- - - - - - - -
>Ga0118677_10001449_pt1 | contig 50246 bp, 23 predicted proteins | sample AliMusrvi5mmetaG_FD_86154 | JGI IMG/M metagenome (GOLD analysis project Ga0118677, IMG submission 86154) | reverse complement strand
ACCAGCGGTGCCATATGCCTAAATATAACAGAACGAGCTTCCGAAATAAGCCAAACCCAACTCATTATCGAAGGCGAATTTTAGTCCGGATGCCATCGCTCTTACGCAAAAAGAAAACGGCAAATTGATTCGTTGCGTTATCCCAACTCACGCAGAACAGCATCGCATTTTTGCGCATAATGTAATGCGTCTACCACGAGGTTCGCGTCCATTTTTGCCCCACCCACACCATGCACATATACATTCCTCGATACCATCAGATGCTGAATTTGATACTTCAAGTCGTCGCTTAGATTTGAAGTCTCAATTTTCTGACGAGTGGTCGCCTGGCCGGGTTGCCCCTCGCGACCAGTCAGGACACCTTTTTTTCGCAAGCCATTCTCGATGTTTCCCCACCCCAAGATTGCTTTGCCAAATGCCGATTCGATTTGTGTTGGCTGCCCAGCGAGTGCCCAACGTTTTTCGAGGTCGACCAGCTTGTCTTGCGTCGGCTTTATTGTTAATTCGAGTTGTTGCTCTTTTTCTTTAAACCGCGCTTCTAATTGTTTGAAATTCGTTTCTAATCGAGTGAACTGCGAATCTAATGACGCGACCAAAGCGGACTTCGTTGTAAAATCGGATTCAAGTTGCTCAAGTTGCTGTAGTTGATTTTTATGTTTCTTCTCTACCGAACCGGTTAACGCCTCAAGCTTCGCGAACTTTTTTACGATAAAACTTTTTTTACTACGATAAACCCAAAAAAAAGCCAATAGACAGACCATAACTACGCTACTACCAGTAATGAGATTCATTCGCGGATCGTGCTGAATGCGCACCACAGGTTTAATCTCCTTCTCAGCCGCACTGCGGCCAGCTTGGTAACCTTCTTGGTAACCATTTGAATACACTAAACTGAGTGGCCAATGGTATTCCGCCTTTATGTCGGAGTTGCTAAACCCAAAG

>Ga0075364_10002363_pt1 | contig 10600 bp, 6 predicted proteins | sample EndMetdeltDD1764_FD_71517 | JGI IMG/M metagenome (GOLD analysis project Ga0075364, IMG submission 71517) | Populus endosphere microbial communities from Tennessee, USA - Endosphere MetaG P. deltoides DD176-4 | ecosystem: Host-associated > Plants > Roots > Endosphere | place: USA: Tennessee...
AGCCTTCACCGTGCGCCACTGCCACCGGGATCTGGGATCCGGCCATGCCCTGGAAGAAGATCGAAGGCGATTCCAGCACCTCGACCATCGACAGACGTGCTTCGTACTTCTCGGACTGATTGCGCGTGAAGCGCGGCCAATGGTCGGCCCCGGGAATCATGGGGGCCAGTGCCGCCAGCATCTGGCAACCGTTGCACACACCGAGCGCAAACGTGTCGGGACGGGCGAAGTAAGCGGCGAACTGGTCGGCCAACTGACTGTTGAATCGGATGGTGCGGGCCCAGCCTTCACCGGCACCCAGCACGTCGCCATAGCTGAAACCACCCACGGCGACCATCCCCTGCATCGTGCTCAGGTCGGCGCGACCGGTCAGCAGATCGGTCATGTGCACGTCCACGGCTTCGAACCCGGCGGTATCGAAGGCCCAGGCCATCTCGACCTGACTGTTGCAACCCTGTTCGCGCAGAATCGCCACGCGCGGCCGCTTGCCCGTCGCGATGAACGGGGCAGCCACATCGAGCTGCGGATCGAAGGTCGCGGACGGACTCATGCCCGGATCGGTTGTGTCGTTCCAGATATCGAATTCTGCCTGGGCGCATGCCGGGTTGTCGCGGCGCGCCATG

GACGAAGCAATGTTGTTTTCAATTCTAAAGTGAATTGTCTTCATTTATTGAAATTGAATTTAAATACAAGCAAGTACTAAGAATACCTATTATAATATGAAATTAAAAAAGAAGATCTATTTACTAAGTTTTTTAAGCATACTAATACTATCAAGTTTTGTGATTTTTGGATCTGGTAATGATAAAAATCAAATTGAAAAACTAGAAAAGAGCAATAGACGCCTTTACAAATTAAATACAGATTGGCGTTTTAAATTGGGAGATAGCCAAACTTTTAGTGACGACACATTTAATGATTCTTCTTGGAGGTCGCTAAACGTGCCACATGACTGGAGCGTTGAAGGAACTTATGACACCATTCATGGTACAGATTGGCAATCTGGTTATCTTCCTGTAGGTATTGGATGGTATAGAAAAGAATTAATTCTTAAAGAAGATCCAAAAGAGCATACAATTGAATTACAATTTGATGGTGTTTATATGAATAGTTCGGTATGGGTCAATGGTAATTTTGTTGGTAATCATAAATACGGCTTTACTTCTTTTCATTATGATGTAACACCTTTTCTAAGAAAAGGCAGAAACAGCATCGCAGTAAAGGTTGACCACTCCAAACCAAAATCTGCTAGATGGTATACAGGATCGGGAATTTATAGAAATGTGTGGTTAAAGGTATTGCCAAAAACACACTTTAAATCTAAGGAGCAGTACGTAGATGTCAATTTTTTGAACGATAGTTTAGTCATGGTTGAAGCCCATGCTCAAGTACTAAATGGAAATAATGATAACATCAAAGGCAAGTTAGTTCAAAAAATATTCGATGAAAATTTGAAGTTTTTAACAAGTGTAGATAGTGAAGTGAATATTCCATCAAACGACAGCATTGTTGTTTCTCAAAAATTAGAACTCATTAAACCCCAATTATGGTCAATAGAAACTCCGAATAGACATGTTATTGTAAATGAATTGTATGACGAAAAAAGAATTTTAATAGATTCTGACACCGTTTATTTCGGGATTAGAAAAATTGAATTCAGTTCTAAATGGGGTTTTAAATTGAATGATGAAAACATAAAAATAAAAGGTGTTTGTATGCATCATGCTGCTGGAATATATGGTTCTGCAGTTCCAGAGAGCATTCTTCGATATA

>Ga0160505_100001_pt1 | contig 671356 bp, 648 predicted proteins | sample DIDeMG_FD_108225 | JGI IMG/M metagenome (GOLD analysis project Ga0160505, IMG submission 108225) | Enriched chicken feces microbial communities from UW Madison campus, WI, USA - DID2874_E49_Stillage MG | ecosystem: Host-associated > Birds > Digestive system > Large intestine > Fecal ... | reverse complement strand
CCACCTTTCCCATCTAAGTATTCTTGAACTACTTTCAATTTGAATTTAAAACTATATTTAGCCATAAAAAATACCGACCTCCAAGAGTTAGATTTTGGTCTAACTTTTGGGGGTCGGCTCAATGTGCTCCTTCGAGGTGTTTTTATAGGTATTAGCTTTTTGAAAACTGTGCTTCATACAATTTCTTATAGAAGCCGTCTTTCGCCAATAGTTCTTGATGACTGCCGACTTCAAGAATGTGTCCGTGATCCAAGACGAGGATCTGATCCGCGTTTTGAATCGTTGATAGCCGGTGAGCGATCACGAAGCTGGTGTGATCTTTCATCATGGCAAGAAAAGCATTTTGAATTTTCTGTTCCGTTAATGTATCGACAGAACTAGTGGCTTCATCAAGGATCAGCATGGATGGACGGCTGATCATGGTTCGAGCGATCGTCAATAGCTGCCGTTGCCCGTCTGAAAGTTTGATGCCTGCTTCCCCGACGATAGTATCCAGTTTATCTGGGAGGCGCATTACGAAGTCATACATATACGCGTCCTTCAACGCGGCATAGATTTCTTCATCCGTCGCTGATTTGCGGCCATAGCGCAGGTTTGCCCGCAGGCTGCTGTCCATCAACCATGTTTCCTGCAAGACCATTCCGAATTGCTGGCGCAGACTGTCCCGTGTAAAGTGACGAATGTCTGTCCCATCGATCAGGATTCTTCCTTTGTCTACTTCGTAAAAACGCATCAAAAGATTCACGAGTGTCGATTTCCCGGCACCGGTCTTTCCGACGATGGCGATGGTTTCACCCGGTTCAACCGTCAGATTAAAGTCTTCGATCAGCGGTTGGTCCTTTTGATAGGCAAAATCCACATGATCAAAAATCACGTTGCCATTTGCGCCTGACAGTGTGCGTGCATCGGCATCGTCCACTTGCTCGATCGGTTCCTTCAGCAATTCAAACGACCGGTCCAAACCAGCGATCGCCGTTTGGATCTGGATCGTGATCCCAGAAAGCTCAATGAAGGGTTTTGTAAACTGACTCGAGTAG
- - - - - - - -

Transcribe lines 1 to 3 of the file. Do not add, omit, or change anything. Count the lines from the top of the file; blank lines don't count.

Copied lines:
>Ga0118677_10001449_pt1 | contig 50246 bp, 23 predicted proteins | sample AliMusrvi5mmetaG_FD_86154 | JGI IMG/M metagenome (GOLD analysis project Ga0118677, IMG submission 86154) | reverse complement strand
ACCAGCGGTGCCATATGCCTAAATATAACAGAACGAGCTTCCGAAATAAGCCAAACCCAACTCATTATCGAAGGCGAATTTTAGTCCGGATGCCATCGCTCTTACGCAAAAAGAAAACGGCAAATTGATTCGTTGCGTTATCCCAACTCACGCAGAACAGCATCGCATTTTTGCGCATAATGTAATGCGTCTACCACGAGGTTCGCGTCCATTTTTGCCCCACCCACACCATGCACATATACATTCCTCGATACCATCAGATGCTGAATTTGATACTTCAAGTCGTCGCTTAGATTTGAAGTCTCAATTTTCTGACGAGTGGTCGCCTGGCCGGGTTGCCCCTCGCGACCAGTCAGGACACCTTTTTTTCGCAAGCCATTCTCGATGTTTCCCCACCCCAAGATTGCTTTGCCAAATGCCGATTCGATTTGTGTTGGCTGCCCAGCGAGTGCCCAACGTTTTTCGAGGTCGACCAGCTTGTCTTGCGTCGGCTTTATTGTTAATTCGAGTTGTTGCTCTTTTTCTTTAAACCGCGCTTCTAATTGTTTGAAATTCGTTTCTAATCGAGTGAACTGCGAATCTAATGACGCGACCAAAGCGGACTTCGTTGTAAAATCGGATTCAAGTTGCTCAAGTTGCTGTAGTTGATTTTTATGTTTCTTCTCTACCGAACCGGTTAACGCCTCAAGCTTCGCGAACTTTTTTACGATAAAACTTTTTTTACTACGATAAACCCAAAAAAAAGCCAATAGACAGACCATAACTACGCTACTACCAGTAATGAGATTCATTCGCGGATCGTGCTGAATGCGCACCACAGGTTTAATCTCCTTCTCAGCCGCACTGCGGCCAGCTTGGTAACCTTCTTGGTAACCATTTGAATACACTAAACTGAGTGGCCAATGGTATTCCGCCTTTATGTCGGAGTTGCTAAACCCAAAG

>Ga0075364_10002363_pt1 | contig 10600 bp, 6 predicted proteins | sample EndMetdeltDD1764_FD_71517 | JGI IMG/M metagenome (GOLD analysis project Ga0075364, IMG submission 71517) | Populus endosphere microbial communities from Tennessee, USA - Endosphere MetaG P. deltoides DD176-4 | ecosystem: Host-associated > Plants > Roots > Endosphere | place: USA: Tennessee...